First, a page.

The International Statistical Classification of Diseases and Related Health Problems, 10th Edition (ICD-10) is the latest iteration of the code set developed and approved by the World Health Organization (WHO). It is widely used in the developed world for recording morbidity and clinical data. The United States, on the other hand, continues to use a version of ICD-9 for clinical and billing purposes. ICD-9 dates back to 1979 and, as a result, is almost universally regarded as inadequate for coding 21st century medicine. The American Medical Association and its vociferous opposition to ICD-10 is a notable exception.
The U.S. Department of Health and Human Service's mandated switch to ICD-10 codes, originally slated for Oct. 1, 2011 and later pushed back two years, was delayed again in February 2012. A new deadline has not been announced, though a delay is expected to be in yearlong increments (as opposed to, say, six months) in order to remain consistent with the start of the federal fiscal year.
While burdensome health IT mandates such as meaningful use, quality reporting and health information exchange -- not to mention politics -- have motivated the ICD-10 delay, the primary cause has arguably been the inability of health care organizations of all sizes to create and execute a viable ICD-10 implementation plan.
The transition to ICD-10 codes does not require new hardware or software per se but, rather, a comprehensive examination of which clinical and administrative processes, and their requisite IT systems, are affected by the new code set. Accordingly, the timeline for a proper ICD-10 implementation plan is measured in years, not months.
Simply put, many health care organizations have fallen behind -- and, without an ICD-10 implementation plan, they may not catch up. The stakes are high, as flexibility will not be built into the ICD-10 deadline. Once it has passed, all electronic transactions must use ICD-10 codes, and HHS will no longer accept ICD-9 codes.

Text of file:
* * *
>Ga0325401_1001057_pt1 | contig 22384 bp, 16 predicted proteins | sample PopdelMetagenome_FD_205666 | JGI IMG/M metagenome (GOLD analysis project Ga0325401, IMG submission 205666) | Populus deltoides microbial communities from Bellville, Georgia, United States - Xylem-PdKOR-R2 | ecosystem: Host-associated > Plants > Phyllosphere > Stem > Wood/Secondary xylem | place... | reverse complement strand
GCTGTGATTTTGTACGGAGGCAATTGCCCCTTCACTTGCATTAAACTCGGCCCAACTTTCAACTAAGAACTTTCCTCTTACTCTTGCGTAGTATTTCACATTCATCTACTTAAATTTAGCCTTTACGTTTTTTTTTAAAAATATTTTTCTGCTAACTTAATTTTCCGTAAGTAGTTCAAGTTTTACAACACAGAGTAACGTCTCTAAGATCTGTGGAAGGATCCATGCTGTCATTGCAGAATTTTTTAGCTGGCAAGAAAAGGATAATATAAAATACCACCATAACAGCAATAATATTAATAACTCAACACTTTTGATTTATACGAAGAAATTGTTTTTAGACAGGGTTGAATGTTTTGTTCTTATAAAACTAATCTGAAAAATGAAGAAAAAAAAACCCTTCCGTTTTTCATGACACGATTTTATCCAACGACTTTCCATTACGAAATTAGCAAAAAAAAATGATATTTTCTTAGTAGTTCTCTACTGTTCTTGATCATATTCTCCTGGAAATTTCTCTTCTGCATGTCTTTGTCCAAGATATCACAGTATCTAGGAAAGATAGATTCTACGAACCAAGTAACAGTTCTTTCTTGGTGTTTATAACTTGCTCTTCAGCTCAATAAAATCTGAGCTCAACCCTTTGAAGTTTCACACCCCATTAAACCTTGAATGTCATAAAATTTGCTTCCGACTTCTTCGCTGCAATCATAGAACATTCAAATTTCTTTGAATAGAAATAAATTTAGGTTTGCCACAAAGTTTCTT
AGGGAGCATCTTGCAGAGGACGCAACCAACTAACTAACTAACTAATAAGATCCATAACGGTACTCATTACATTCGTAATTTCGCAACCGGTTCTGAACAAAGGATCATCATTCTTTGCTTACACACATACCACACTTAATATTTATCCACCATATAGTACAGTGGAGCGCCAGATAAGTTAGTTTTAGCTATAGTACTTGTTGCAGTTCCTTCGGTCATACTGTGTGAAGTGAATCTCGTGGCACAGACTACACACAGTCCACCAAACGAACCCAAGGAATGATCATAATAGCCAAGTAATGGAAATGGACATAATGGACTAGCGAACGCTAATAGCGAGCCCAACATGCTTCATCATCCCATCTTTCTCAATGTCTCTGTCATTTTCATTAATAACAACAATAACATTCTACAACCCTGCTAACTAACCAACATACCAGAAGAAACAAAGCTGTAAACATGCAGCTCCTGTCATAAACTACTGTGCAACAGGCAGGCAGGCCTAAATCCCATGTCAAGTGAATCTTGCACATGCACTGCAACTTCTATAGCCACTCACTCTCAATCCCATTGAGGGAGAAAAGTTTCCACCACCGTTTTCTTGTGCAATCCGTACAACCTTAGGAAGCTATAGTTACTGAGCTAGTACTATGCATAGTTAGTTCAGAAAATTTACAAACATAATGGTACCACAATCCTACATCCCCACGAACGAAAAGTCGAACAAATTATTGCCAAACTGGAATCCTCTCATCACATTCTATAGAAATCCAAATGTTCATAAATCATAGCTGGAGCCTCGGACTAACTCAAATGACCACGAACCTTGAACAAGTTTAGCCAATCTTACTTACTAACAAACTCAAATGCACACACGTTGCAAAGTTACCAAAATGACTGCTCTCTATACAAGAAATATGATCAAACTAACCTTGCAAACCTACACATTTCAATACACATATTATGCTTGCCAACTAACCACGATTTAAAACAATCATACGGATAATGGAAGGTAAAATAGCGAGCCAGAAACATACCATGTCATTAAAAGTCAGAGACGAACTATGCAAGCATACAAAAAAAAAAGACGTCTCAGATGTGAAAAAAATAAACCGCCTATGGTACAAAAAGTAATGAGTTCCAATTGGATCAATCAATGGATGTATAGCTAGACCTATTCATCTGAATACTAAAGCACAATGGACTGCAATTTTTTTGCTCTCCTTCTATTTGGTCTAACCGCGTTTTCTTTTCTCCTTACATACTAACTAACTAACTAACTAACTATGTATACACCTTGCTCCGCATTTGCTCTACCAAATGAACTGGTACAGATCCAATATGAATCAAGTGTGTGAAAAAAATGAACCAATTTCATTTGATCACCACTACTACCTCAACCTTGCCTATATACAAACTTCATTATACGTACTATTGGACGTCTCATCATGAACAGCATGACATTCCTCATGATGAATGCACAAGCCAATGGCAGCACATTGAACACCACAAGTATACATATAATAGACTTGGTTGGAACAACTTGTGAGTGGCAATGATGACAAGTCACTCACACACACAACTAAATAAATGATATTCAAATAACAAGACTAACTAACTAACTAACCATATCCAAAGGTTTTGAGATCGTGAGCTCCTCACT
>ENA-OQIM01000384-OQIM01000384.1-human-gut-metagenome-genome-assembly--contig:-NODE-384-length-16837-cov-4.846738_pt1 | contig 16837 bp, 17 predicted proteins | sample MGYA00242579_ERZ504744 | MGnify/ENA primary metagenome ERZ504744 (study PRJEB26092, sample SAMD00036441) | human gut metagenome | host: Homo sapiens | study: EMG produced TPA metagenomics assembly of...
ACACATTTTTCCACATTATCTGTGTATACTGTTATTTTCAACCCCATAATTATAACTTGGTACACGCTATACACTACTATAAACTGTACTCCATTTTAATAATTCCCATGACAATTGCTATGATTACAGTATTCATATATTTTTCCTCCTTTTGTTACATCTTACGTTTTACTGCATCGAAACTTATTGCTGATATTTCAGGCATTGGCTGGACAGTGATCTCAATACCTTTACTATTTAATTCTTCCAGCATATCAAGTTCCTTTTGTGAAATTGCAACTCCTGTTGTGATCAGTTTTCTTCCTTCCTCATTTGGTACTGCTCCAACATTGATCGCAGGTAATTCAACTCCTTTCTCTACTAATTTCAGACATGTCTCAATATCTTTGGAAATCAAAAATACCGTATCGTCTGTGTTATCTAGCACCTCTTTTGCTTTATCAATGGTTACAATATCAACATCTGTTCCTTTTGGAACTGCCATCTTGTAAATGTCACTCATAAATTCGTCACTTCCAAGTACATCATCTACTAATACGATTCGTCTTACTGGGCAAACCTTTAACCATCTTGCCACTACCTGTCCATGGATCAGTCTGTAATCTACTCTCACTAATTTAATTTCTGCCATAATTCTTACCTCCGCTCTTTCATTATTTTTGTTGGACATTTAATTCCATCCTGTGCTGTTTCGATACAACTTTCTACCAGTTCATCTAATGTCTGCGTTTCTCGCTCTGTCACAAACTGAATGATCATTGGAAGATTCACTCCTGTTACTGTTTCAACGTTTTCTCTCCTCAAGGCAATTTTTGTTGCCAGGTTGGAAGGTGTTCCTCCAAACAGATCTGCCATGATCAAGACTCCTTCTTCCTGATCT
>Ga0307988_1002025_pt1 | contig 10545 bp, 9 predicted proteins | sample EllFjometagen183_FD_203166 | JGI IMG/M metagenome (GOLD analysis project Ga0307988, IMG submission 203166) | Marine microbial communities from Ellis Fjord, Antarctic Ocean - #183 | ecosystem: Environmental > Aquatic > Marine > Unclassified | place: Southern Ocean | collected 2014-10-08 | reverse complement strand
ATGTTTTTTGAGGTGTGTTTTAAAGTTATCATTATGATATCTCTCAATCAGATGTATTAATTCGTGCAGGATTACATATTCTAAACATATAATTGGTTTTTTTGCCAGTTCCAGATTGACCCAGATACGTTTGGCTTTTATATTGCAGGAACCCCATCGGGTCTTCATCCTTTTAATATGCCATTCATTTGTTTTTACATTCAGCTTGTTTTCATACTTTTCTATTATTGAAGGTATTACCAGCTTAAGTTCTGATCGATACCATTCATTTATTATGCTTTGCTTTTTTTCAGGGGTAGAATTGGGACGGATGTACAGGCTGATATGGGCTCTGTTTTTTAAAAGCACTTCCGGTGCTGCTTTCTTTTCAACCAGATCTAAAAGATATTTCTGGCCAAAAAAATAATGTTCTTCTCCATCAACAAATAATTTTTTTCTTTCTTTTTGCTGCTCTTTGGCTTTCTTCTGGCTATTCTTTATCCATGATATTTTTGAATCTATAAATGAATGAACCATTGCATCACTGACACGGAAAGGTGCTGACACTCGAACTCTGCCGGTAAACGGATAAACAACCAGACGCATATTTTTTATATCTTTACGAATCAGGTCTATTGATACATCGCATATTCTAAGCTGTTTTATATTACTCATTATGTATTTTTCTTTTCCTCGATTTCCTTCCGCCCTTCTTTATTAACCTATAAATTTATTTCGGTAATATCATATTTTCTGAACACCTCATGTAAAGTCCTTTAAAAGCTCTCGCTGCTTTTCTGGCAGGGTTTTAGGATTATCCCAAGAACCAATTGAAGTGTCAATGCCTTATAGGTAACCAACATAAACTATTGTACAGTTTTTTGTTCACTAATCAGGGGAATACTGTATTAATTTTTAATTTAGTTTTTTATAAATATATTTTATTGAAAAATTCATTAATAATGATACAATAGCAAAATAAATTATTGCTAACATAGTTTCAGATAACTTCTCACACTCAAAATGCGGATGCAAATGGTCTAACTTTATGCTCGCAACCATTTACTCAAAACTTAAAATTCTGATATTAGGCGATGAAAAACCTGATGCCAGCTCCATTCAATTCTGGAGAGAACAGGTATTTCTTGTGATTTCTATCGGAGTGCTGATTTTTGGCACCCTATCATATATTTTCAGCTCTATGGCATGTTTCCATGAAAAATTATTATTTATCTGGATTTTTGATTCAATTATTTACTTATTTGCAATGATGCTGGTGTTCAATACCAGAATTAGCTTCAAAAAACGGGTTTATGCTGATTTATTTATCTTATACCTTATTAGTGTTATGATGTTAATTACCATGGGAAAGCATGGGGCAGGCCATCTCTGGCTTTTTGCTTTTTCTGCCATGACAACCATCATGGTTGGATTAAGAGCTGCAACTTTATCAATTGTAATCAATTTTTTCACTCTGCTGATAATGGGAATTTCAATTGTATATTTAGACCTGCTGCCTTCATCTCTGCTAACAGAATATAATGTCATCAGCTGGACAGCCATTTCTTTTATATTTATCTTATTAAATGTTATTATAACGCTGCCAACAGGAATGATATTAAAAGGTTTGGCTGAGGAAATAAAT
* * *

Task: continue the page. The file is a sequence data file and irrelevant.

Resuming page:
Failure to comply will result in delayed claims and, critically, payments. Some have suggested that this may cost large hospitals millions of dollars and may force small practices to close their doors for good. Such sobering news should be enough for any organization to take its ICD-10 implementation plan seriously.
Table of contents:
Getting started: A primer on the transition to ICD-10 codes
ICD-10 implementation is falling behind largely because health care organizations are busy addressing other government mandates. But the effect that ICD-10 codes will have on clinical, administrative and billing are just as major as the meaningful use of electronic health record (EHR) technology. View our frequently asked questions and news stories for insight into how ICD-10 implementation and coding will affect the workflows and technologies used in health care. In addition, learn why the ICD-10 delay should not change an organization's course of action.
Diving in: A five-part series on ICD-10 implementation in the U.S. health care industry
Our five-part series offers a comprehensive look into what is needed for a complete transition to ICD-10 codes, from internal planning and preparation to working with vendors to analyzing the financial impact. These steps apply to providers regardless of their progress with ICD-10 implementation thus far.
Staying afloat: The latest on ICD-10 coding from AHIMA 2011 conference
Features Writer Don Fluckinger was in Salt Lake City for the American Health Information Managers Association (AHIMA) 2011 conference and exhibition. Here's the ICD-10 news from the floor at the AHIMA 2011 conference.
Keeping abreast: Industry definitions for ICD-10
These definitions will help health IT leaders understand the different types of ICD-10 the United States will be using and how they differ from the outdated ICD-9 codes currently in use. Also included is some information about ICD-11, which WHO hopes to finalize in 2015.